Say I’m at a conference, workshop, or seminar, and someone offers insights or ideas that appear to open a new door to understanding and solving challenges big or small. My usual thought bubble is, hey, you’re onto something here! And if I get a chance to share feedback during the session, that’s the gist of what I’ll say.
What does it mean to be “onto something”? Well, if you search “onto something meaning,” you’ll get several similar explanations of the term. I like this one from Oxford Living Dictionaries: Have an idea or information that is likely to lead to an important discovery.
Most of the discoveries in my realm tend to be solution-based approaches to challenges facing law & public policy, workers and workplaces, and so forth. Events such as periodic workshops on workplace bullying and on therapeutic jurisprudence, the biennial Work, Stress, and Health conference, the biennial International Congress of Law and Mental Health, and the annual Human Dignity and Humiliation Studies workshop are among those that frequently prompt my “you’re onto something” responses.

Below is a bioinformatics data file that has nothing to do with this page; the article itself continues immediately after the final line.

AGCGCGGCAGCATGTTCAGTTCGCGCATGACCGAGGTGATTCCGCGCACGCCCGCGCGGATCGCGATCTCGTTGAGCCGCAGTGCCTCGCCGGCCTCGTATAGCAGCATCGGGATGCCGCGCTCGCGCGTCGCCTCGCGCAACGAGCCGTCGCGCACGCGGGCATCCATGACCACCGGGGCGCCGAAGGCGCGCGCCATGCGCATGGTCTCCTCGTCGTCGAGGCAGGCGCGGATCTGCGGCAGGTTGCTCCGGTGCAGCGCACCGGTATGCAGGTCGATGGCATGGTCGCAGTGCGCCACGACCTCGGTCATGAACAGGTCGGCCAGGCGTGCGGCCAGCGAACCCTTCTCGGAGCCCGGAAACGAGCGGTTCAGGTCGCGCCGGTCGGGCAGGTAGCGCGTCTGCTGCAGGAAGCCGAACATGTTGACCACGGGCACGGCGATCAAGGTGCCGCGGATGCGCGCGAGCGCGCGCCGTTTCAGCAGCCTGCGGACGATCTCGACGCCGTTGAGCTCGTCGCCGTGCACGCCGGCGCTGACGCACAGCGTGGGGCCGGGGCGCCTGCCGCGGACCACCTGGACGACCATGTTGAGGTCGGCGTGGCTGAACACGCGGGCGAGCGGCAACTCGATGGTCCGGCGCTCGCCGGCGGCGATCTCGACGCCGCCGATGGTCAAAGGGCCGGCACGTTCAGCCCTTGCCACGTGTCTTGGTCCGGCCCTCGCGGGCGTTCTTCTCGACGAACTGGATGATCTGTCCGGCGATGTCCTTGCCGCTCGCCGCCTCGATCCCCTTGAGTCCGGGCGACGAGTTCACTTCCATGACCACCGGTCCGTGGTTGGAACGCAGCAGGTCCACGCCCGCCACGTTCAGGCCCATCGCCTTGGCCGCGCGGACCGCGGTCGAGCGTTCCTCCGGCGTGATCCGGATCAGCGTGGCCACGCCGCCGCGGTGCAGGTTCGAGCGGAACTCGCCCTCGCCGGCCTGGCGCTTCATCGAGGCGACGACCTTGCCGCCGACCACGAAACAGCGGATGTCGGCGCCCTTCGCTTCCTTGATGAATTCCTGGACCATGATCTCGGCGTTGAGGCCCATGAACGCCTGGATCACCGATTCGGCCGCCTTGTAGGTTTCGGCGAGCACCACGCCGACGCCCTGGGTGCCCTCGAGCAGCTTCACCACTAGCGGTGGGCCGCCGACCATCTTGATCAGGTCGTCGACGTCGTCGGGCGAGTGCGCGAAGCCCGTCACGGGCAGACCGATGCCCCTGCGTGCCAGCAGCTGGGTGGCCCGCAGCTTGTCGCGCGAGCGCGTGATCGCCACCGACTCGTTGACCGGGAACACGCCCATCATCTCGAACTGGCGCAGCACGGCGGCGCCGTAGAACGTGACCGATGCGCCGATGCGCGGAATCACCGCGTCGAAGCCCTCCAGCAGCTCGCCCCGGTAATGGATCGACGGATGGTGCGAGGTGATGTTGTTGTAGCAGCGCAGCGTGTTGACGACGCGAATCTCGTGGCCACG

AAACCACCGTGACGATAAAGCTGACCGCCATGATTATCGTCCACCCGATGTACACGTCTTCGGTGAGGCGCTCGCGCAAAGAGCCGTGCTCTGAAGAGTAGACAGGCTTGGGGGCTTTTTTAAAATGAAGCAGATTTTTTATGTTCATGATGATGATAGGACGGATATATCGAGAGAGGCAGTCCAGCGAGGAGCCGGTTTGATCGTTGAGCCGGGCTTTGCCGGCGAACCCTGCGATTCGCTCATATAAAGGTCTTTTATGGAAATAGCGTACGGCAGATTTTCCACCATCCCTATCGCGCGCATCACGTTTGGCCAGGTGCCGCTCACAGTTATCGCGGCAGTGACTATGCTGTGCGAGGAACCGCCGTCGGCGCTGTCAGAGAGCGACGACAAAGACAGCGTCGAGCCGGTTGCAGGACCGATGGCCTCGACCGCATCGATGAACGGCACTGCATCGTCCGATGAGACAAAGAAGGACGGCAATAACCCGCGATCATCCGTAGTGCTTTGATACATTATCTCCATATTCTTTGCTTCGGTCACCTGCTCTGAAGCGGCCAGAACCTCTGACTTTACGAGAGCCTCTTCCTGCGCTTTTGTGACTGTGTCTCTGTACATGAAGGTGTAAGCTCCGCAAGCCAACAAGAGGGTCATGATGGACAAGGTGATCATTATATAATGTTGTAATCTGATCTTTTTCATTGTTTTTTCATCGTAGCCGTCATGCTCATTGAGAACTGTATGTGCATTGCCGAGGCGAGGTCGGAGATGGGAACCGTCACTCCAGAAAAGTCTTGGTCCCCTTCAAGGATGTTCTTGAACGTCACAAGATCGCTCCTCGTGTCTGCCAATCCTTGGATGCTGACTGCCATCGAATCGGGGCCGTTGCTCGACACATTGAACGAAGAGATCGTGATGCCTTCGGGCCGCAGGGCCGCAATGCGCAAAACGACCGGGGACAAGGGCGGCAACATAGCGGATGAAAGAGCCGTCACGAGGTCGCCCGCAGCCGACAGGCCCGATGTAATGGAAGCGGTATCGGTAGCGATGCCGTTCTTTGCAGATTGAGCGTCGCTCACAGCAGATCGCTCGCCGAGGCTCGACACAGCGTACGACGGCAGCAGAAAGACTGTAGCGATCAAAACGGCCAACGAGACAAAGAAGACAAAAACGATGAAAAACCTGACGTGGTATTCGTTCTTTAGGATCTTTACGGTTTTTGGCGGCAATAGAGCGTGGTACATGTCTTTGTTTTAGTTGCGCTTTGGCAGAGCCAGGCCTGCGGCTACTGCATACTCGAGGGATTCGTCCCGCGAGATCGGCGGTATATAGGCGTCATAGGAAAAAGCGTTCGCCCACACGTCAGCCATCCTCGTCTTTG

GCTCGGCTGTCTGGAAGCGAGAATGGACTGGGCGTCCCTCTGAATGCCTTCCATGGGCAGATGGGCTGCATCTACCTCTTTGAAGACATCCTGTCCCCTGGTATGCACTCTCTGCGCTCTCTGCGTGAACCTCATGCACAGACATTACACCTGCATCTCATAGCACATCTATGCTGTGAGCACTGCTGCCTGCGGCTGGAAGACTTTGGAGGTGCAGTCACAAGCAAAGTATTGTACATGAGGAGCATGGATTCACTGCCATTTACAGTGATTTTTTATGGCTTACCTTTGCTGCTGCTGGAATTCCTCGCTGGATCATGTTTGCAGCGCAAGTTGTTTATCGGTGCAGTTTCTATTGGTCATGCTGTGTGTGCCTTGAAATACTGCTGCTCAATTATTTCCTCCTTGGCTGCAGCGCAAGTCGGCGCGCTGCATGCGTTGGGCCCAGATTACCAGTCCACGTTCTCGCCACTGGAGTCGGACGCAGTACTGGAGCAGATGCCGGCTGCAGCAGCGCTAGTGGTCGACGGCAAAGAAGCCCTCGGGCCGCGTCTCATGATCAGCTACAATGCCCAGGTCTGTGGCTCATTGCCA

For change agents in any field, and those who want to be, what does this mean? As I suggested in the close of my recent law review article, “Intellectual Activism and the Practice of Public Interest Law” (Southern California Review of Law and Social Justice), it means finding “a place where one’s networks, circles, and tribes feel right in terms of shared or compatible goals, and where one’s activities and values are largely congruent.”
As I further acknowledged, it took me until my fifties to find that place. So if you want to be a difference maker, but you haven’t found your niche yet, try to be patient and remain open to messages and opportunities. Sooner or later, you’ll be onto something.